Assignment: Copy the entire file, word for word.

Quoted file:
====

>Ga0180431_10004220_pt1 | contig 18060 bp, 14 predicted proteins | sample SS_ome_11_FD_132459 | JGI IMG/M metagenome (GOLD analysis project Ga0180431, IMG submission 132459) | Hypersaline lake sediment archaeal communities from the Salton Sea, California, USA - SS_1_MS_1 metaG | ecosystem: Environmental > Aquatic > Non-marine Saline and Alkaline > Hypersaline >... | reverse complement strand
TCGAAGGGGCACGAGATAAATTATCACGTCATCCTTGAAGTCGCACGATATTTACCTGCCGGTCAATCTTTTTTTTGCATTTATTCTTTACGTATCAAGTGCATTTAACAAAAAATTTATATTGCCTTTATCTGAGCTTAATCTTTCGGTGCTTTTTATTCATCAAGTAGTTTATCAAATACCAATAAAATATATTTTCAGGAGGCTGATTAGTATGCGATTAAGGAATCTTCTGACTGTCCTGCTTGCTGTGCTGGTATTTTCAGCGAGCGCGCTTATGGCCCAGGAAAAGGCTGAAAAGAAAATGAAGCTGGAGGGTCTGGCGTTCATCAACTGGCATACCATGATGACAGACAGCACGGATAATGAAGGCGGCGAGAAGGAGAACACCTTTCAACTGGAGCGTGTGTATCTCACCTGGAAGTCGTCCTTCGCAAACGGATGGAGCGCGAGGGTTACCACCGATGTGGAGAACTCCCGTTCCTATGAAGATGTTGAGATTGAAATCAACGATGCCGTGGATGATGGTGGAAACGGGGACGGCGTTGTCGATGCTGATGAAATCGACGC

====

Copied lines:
>Ga0180431_10004220_pt1 | contig 18060 bp, 14 predicted proteins | sample SS_ome_11_FD_132459 | JGI IMG/M metagenome (GOLD analysis project Ga0180431, IMG submission 132459) | Hypersaline lake sediment archaeal communities from the Salton Sea, California, USA - SS_1_MS_1 metaG | ecosystem: Environmental > Aquatic > Non-marine Saline and Alkaline > Hypersaline >... | reverse complement strand
TCGAAGGGGCACGAGATAAATTATCACGTCATCCTTGAAGTCGCACGATATTTACCTGCCGGTCAATCTTTTTTTTGCATTTATTCTTTACGTATCAAGTGCATTTAACAAAAAATTTATATTGCCTTTATCTGAGCTTAATCTTTCGGTGCTTTTTATTCATCAAGTAGTTTATCAAATACCAATAAAATATATTTTCAGGAGGCTGATTAGTATGCGATTAAGGAATCTTCTGACTGTCCTGCTTGCTGTGCTGGTATTTTCAGCGAGCGCGCTTATGGCCCAGGAAAAGGCTGAAAAGAAAATGAAGCTGGAGGGTCTGGCGTTCATCAACTGGCATACCATGATGACAGACAGCACGGATAATGAAGGCGGCGAGAAGGAGAACACCTTTCAACTGGAGCGTGTGTATCTCACCTGGAAGTCGTCCTTCGCAAACGGATGGAGCGCGAGGGTTACCACCGATGTGGAGAACTCCCGTTCCTATGAAGATGTTGAGATTGAAATCAACGATGCCGTGGATGATGGTGGAAACGGGGACGGCGTTGTCGATGCTGATGAAATCGACGC